Outdoor weddings are a sought-after option any time of the year. They offer lovely ambiance and beautiful photos with natural, striking backdrops, but there are some locations that bring additional challenges, especially during the heat of the summer.
Here in St. George, we're much closer to Las Vegas than our northern snow friends, exposing us to the desert heat. (Yup, not all of Utah has great skiing.) Because of that, I’ve learned to avoid summer outdoor wedding cake tragedies in a big way.
Ever been to a wedding where you could literally see the cake melting during the reception, no time-lapse needed? It's the absolute worst...the bride is trying not to look, and none of the guests can stop looking. As a cake artist, it literally gives me one of the sickest, saddest feelings in the world.
To ensure that the cake will remain a beautiful centerpiece throughout an entire event, I try to guide my brides and event planners with the 8 tips below to avoid a meltdown.
Location, location, location. First off, make sure your cake will be in the shade. Not just as your event begins, but if you want your cake to survive in all it’s beauty, make sure it will be shaded as the sun makes its descent and changes positions throughout the event. Trust me. You don’t want to skimp on this. Even if it means bringing in a pretty backdrop (which can be cool for pictures anyhow) for the cake to shield it when the sun is at more of a 30° angle.
More location. Keeping your cake in the shade gives it a leg up, but to seal the deal, place it in an area at the event surrounded by foliage or near running water so its in the coolest locale possible, since temperatures are generally lower near lots of plants or moving water. Avoid displaying your cake near anything that has been heating up during the day and which would also retain high temps through the evening, such as sidewalks, pavement, rock, bricks, the outside of a building, or anything metal.
Fondant (or naked-cake) design. Buttercream is kinda really exactly what it sounds like...creamy icing made with butter as a base. Imagine putting a stick of butter outside in a bowl on a hot summer day, when the temps can get over 110°. You'll have something ready to drizzle over popcorn, and that’s pretty much what will happen to the outside of your cake if you go with a buttercream design instead of a fondant design. If you are dead set on buttercream for your outdoor summer wedding, location can help, but don’t be surprised if your cake starts losing its look after an hour or so. I generally encourage brides to use fondant during this time of year. Don’t worry - you won’t sacrifice flavor too much. Most cake designers put a thin layer of buttercream under the fondant, and then of course, you’ll have the layers of buttercream throughout your cake. Naked cakes also work pretty well in the heat of the outdoors, so consider that option if you really don’t want fondant. In closing on this subject, do yourself, your cake designer, your event planner and your cake a favor...please don’t go with buttercream if it’s questionable.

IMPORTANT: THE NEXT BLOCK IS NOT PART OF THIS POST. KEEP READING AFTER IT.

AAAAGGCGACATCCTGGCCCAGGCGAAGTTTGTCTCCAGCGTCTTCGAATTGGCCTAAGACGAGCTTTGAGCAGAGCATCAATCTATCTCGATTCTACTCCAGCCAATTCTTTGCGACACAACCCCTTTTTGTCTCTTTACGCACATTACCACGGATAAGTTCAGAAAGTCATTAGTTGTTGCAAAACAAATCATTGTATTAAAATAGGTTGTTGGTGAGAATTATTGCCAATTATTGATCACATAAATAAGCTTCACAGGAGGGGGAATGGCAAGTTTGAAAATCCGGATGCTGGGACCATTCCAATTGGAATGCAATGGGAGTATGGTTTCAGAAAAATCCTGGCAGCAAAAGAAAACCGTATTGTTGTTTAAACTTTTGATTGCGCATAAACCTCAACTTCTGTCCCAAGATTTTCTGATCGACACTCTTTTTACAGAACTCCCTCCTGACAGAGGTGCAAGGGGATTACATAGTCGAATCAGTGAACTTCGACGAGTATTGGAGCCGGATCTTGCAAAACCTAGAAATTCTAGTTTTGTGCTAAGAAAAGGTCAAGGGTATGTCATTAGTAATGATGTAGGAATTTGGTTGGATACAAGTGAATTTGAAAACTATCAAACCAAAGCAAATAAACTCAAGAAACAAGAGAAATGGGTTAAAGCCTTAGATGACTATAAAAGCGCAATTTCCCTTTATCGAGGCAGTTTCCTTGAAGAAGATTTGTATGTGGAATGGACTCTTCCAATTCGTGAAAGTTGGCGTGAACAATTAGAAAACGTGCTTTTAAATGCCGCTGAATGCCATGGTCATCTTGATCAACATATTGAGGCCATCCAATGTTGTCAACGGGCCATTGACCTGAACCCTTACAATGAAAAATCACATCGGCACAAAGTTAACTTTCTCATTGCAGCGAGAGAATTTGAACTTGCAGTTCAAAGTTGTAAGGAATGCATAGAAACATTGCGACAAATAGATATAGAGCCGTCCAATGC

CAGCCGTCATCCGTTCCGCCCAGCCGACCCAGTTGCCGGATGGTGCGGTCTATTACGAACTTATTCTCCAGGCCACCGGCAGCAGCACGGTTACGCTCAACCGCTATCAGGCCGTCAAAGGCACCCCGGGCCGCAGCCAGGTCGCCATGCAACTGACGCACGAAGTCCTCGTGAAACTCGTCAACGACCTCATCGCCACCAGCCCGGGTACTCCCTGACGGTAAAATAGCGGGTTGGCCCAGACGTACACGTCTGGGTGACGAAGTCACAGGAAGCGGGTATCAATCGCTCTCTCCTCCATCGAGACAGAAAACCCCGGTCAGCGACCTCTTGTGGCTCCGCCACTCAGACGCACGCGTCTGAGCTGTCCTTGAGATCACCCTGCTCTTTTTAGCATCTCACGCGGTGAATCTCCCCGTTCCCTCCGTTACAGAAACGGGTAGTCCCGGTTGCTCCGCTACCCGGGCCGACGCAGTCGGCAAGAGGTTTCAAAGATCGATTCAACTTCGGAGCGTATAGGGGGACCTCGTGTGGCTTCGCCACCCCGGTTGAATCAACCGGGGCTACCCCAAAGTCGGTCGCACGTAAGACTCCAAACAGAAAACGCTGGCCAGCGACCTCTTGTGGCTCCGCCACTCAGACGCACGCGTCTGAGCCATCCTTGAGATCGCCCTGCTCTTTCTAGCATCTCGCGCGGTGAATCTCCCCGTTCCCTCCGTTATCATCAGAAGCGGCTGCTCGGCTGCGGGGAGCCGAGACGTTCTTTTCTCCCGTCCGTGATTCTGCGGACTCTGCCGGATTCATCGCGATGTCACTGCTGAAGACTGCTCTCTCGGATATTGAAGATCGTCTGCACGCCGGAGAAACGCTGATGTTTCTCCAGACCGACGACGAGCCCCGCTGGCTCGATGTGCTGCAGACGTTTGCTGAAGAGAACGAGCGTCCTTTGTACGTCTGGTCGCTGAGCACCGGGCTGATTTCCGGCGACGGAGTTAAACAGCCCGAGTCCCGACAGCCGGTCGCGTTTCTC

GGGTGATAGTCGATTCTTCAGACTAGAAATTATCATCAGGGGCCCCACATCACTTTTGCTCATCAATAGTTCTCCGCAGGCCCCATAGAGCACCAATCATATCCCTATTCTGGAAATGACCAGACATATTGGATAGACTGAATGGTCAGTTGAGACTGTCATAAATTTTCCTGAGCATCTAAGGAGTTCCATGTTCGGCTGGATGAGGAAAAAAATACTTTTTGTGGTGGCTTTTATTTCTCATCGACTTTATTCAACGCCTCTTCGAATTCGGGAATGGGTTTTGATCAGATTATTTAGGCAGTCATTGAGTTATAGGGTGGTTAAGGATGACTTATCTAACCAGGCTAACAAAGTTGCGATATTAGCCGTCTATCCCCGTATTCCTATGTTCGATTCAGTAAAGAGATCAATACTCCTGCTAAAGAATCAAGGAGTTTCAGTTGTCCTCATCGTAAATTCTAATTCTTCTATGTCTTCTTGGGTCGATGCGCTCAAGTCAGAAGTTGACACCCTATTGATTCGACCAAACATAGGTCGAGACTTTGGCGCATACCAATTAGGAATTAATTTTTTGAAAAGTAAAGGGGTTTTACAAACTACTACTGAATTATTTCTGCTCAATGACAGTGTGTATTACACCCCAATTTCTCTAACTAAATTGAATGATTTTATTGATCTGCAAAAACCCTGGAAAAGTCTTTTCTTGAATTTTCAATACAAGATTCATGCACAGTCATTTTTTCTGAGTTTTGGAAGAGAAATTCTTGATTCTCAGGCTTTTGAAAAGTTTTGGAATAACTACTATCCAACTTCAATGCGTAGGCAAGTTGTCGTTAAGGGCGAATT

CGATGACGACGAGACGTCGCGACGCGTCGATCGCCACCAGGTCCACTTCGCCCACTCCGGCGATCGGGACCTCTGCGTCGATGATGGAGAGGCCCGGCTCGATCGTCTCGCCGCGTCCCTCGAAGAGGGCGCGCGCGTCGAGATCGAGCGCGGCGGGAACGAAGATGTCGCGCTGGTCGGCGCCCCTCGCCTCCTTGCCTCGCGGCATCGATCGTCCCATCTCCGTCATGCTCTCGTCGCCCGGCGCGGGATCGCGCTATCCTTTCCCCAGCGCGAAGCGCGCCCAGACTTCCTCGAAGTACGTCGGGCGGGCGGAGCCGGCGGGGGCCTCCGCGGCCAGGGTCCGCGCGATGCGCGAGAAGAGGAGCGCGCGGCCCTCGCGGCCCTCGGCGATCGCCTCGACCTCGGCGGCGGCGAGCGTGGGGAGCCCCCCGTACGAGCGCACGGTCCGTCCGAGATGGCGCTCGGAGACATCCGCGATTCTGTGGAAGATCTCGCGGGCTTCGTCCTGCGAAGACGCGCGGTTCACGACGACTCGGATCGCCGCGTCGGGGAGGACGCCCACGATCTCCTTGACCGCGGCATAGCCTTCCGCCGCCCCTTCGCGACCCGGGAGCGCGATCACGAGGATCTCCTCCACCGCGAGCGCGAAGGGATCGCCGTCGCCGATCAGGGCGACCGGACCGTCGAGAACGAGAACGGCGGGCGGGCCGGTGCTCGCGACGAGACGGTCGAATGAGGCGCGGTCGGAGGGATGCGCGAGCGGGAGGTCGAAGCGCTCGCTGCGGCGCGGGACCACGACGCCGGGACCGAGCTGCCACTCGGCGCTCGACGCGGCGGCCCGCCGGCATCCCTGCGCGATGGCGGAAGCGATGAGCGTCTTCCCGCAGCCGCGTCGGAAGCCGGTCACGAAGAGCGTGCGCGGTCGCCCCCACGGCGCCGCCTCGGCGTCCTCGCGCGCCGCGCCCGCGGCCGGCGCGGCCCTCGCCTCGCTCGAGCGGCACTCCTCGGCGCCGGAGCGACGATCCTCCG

Cake arrival time. Talk with your cake artist and try to schedule your delivery time for as close to the event start time as possible, but of course, make sure they’ll have plenty of time to set the cake up before guests arrive.
Provide an indoor holding spot for the cake. If your cake shop is unable to deliver the cake as late as you want, secure a safe-from-children indoor area where your cake can live before you bring it out to the right spot. If you go this route, make sure you have someone strong with steady hands and good coordination to move the cake into its intended spot when the time is right.
Make sure you get the best cake photo. Coordinate with your photographer ahead of time so they are ready to jump in on the action and take some cake photos as soon as the cake is placed (and in good lighting), just in case any drooping occurs over the course of the evening.
Chill that cake. The benefit of cooling your cake is that it extends the time your cake will be living at a happy temperature. You may be able to extend your cake's life an extra hour two this way, but this can be a bit controversial, since having your cake overchilled can land you with condensation beading up on your cake like a milk carton. If you live in a dry area where beading won't really occur due to moisture quickly evaporating into the air, talk to your cake designer about cooling the cake in their refrigerators before delivery, but trust your designer's opinion. Also, darkly colored cakes may not do as well with being cooled beforehand because condensation tends to show more easily on deeper colors.
Really in doubt? Go fake cake. If the temps are over-the-top in your area, you may be rethinking your cake after reading this article. Frankly, if you are worried, that’s probably wise. After all, it's best to not stress on your day. Your cake artist can create your look using cake dummies. This saves somewhat on cost (but not a ton - remember, much of the labor put into your cake is the artistry on the outside) and will ensure that your cake will stand the test of the heat. You can make a small layer the actual cake, so you have something to cut into with your love while the guests look on. And if you serve sheet cake or other desserts at your event, it’s very likely that most people won't even think about the difference.
Now that you’re armed, move forward, plan in confidence and don’t look back.
Questions? Comments? Just wanna drop me a line? Please do so below or email me directly at firstname.lastname@example.org.